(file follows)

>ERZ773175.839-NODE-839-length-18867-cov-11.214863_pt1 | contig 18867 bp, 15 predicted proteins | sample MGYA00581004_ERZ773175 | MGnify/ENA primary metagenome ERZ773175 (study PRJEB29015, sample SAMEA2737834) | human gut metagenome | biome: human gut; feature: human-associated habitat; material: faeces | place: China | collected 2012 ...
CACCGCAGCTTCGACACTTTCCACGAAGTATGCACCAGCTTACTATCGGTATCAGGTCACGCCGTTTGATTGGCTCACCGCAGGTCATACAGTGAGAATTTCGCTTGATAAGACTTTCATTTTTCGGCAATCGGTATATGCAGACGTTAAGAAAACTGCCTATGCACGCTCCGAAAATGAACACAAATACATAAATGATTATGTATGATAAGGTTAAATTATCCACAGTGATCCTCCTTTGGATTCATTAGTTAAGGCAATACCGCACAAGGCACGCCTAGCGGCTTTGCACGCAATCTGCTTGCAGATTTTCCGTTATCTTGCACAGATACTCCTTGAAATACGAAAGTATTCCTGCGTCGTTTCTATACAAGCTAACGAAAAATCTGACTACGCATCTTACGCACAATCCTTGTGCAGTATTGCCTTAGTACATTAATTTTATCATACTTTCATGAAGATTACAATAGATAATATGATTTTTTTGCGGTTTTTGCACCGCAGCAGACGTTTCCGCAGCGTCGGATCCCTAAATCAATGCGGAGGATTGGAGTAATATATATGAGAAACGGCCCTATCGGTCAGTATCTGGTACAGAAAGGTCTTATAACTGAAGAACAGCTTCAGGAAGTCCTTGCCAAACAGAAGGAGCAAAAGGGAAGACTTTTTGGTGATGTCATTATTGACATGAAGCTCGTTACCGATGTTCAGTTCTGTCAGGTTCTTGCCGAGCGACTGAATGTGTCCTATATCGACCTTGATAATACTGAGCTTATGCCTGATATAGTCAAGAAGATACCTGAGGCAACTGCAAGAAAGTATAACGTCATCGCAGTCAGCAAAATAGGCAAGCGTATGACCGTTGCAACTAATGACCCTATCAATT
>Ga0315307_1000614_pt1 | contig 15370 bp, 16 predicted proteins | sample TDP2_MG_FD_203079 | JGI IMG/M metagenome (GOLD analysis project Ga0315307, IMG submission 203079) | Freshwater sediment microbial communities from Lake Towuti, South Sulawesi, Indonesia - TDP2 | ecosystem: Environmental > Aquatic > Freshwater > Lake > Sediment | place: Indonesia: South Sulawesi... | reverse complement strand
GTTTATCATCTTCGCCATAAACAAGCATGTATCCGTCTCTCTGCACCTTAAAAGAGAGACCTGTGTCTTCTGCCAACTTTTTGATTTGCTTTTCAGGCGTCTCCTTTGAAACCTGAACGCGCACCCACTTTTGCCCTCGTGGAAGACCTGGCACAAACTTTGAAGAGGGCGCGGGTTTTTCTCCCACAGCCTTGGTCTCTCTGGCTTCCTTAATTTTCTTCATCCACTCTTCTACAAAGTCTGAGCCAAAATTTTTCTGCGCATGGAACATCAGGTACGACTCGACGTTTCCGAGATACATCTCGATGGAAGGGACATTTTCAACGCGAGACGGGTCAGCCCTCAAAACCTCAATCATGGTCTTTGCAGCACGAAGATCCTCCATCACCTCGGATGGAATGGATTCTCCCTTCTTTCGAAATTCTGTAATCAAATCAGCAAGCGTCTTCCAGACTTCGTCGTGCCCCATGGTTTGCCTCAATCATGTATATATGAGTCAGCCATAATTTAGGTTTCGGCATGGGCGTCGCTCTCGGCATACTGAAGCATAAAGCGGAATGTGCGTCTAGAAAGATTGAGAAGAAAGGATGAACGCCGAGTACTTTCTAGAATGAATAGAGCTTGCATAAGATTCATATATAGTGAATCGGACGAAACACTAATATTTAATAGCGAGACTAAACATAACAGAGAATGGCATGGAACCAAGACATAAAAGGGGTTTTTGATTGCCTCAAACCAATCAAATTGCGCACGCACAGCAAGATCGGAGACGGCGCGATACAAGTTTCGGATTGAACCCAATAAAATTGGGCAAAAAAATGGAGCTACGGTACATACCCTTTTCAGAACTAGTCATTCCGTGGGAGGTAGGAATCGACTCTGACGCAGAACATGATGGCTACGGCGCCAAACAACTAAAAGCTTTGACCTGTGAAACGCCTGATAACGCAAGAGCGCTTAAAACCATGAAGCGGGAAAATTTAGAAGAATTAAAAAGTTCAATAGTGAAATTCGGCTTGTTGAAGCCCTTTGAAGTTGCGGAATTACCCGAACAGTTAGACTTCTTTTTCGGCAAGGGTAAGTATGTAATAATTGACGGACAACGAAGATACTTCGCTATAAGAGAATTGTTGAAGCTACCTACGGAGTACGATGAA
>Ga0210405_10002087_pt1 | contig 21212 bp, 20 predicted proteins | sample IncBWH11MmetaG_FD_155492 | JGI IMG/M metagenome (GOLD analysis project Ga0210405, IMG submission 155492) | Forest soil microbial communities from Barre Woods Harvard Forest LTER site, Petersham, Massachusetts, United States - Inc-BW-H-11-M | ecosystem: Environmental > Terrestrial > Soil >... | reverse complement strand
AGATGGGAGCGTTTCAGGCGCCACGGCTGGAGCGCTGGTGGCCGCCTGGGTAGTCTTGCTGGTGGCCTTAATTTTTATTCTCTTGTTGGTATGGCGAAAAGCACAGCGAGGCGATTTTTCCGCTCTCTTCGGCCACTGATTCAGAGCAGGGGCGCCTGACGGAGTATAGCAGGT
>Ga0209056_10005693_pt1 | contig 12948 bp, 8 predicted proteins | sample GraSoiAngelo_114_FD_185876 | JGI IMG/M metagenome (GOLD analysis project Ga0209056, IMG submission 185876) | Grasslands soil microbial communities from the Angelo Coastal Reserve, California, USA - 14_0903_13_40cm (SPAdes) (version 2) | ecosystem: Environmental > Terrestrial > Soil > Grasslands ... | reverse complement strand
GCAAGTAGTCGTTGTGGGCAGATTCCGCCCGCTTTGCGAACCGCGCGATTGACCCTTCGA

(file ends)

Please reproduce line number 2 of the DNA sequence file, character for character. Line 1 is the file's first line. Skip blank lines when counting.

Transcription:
CACCGCAGCTTCGACACTTTCCACGAAGTATGCACCAGCTTACTATCGGTATCAGGTCACGCCGTTTGATTGGCTCACCGCAGGTCATACAGTGAGAATTTCGCTTGATAAGACTTTCATTTTTCGGCAATCGGTATATGCAGACGTTAAGAAAACTGCCTATGCACGCTCCGAAAATGAACACAAATACATAAATGATTATGTATGATAAGGTTAAATTATCCACAGTGATCCTCCTTTGGATTCATTAGTTAAGGCAATACCGCACAAGGCACGCCTAGCGGCTTTGCACGCAATCTGCTTGCAGATTTTCCGTTATCTTGCACAGATACTCCTTGAAATACGAAAGTATTCCTGCGTCGTTTCTATACAAGCTAACGAAAAATCTGACTACGCATCTTACGCACAATCCTTGTGCAGTATTGCCTTAGTACATTAATTTTATCATACTTTCATGAAGATTACAATAGATAATATGATTTTTTTGCGGTTTTTGCACCGCAGCAGACGTTTCCGCAGCGTCGGATCCCTAAATCAATGCGGAGGATTGGAGTAATATATATGAGAAACGGCCCTATCGGTCAGTATCTGGTACAGAAAGGTCTTATAACTGAAGAACAGCTTCAGGAAGTCCTTGCCAAACAGAAGGAGCAAAAGGGAAGACTTTTTGGTGATGTCATTATTGACATGAAGCTCGTTACCGATGTTCAGTTCTGTCAGGTTCTTGCCGAGCGACTGAATGTGTCCTATATCGACCTTGATAATACTGAGCTTATGCCTGATATAGTCAAGAAGATACCTGAGGCAACTGCAAGAAAGTATAACGTCATCGCAGTCAGCAAAATAGGCAAGCGTATGACCGTTGCAACTAATGACCCTATCAATT